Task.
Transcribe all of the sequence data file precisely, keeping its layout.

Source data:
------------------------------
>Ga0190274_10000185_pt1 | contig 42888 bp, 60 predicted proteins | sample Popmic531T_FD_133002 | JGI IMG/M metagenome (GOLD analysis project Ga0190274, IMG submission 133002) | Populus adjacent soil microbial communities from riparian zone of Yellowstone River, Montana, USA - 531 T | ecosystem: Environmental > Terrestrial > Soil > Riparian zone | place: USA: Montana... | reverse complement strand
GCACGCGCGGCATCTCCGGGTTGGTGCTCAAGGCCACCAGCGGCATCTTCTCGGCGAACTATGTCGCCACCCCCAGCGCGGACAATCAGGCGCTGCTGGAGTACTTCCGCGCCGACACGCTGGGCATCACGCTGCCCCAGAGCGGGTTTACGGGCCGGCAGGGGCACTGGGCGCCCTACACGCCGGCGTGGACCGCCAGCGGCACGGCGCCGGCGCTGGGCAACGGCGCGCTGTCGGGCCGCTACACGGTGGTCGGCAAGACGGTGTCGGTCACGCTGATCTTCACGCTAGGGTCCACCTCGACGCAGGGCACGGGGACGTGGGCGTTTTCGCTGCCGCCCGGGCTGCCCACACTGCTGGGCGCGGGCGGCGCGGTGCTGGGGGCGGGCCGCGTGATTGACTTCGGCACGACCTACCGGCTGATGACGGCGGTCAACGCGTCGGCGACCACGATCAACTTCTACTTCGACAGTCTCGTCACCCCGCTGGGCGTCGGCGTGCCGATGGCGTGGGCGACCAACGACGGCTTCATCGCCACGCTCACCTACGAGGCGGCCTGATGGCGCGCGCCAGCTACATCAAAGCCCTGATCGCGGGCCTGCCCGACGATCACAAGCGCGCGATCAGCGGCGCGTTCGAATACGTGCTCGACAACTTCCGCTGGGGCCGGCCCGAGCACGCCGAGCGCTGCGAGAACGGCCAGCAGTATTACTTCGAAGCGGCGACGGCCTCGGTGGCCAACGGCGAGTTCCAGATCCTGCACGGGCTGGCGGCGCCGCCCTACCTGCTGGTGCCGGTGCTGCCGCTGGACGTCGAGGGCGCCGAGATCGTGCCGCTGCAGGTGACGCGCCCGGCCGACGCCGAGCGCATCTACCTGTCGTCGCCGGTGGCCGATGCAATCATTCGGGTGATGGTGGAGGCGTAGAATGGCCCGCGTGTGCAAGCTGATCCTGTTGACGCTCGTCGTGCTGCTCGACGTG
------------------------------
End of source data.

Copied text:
>Ga0190274_10000185_pt1 | contig 42888 bp, 60 predicted proteins | sample Popmic531T_FD_133002 | JGI IMG/M metagenome (GOLD analysis project Ga0190274, IMG submission 133002) | Populus adjacent soil microbial communities from riparian zone of Yellowstone River, Montana, USA - 531 T | ecosystem: Environmental > Terrestrial > Soil > Riparian zone | place: USA: Montana... | reverse complement strand
GCACGCGCGGCATCTCCGGGTTGGTGCTCAAGGCCACCAGCGGCATCTTCTCGGCGAACTATGTCGCCACCCCCAGCGCGGACAATCAGGCGCTGCTGGAGTACTTCCGCGCCGACACGCTGGGCATCACGCTGCCCCAGAGCGGGTTTACGGGCCGGCAGGGGCACTGGGCGCCCTACACGCCGGCGTGGACCGCCAGCGGCACGGCGCCGGCGCTGGGCAACGGCGCGCTGTCGGGCCGCTACACGGTGGTCGGCAAGACGGTGTCGGTCACGCTGATCTTCACGCTAGGGTCCACCTCGACGCAGGGCACGGGGACGTGGGCGTTTTCGCTGCCGCCCGGGCTGCCCACACTGCTGGGCGCGGGCGGCGCGGTGCTGGGGGCGGGCCGCGTGATTGACTTCGGCACGACCTACCGGCTGATGACGGCGGTCAACGCGTCGGCGACCACGATCAACTTCTACTTCGACAGTCTCGTCACCCCGCTGGGCGTCGGCGTGCCGATGGCGTGGGCGACCAACGACGGCTTCATCGCCACGCTCACCTACGAGGCGGCCTGATGGCGCGCGCCAGCTACATCAAAGCCCTGATCGCGGGCCTGCCCGACGATCACAAGCGCGCGATCAGCGGCGCGTTCGAATACGTGCTCGACAACTTCCGCTGGGGCCGGCCCGAGCACGCCGAGCGCTGCGAGAACGGCCAGCAGTATTACTTCGAAGCGGCGACGGCCTCGGTGGCCAACGGCGAGTTCCAGATCCTGCACGGGCTGGCGGCGCCGCCCTACCTGCTGGTGCCGGTGCTGCCGCTGGACGTCGAGGGCGCCGAGATCGTGCCGCTGCAGGTGACGCGCCCGGCCGACGCCGAGCGCATCTACCTGTCGTCGCCGGTGGCCGATGCAATCATTCGGGTGATGGTGGAGGCGTAGAATGGCCCGCGTGTGCAAGCTGATCCTGTTGACGCTCGTCGTGCTGCTCGACGTG